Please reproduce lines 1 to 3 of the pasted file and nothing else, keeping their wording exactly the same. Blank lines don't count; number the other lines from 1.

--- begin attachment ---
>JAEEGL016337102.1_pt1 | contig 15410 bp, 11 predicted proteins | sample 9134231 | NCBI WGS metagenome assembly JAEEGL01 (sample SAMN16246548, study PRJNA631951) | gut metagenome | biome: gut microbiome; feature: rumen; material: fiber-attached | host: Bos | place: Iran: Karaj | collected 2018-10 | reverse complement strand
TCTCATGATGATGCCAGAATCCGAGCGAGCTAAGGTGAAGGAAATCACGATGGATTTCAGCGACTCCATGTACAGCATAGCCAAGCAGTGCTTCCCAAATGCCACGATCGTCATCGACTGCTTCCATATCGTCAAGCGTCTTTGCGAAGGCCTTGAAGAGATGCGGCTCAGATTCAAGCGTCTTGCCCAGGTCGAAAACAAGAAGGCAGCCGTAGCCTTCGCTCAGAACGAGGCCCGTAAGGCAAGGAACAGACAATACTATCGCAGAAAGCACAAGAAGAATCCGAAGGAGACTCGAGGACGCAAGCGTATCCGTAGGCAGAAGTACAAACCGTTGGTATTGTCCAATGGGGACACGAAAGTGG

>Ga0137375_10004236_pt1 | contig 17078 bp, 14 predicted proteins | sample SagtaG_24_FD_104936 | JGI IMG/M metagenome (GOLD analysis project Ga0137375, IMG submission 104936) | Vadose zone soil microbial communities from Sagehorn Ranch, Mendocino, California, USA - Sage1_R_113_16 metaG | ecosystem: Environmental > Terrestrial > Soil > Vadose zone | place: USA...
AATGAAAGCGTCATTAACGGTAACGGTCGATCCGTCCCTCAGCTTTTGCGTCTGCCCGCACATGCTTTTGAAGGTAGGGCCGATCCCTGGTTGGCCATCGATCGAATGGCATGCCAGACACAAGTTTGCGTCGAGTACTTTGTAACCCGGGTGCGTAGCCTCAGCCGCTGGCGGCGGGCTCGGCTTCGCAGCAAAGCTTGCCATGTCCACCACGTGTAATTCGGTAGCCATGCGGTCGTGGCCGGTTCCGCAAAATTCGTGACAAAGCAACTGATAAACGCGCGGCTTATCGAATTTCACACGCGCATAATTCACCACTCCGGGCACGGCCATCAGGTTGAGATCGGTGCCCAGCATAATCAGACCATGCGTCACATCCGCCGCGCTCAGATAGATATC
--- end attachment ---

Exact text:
>JAEEGL016337102.1_pt1 | contig 15410 bp, 11 predicted proteins | sample 9134231 | NCBI WGS metagenome assembly JAEEGL01 (sample SAMN16246548, study PRJNA631951) | gut metagenome | biome: gut microbiome; feature: rumen; material: fiber-attached | host: Bos | place: Iran: Karaj | collected 2018-10 | reverse complement strand
TCTCATGATGATGCCAGAATCCGAGCGAGCTAAGGTGAAGGAAATCACGATGGATTTCAGCGACTCCATGTACAGCATAGCCAAGCAGTGCTTCCCAAATGCCACGATCGTCATCGACTGCTTCCATATCGTCAAGCGTCTTTGCGAAGGCCTTGAAGAGATGCGGCTCAGATTCAAGCGTCTTGCCCAGGTCGAAAACAAGAAGGCAGCCGTAGCCTTCGCTCAGAACGAGGCCCGTAAGGCAAGGAACAGACAATACTATCGCAGAAAGCACAAGAAGAATCCGAAGGAGACTCGAGGACGCAAGCGTATCCGTAGGCAGAAGTACAAACCGTTGGTATTGTCCAATGGGGACACGAAAGTGG

>Ga0137375_10004236_pt1 | contig 17078 bp, 14 predicted proteins | sample SagtaG_24_FD_104936 | JGI IMG/M metagenome (GOLD analysis project Ga0137375, IMG submission 104936) | Vadose zone soil microbial communities from Sagehorn Ranch, Mendocino, California, USA - Sage1_R_113_16 metaG | ecosystem: Environmental > Terrestrial > Soil > Vadose zone | place: USA...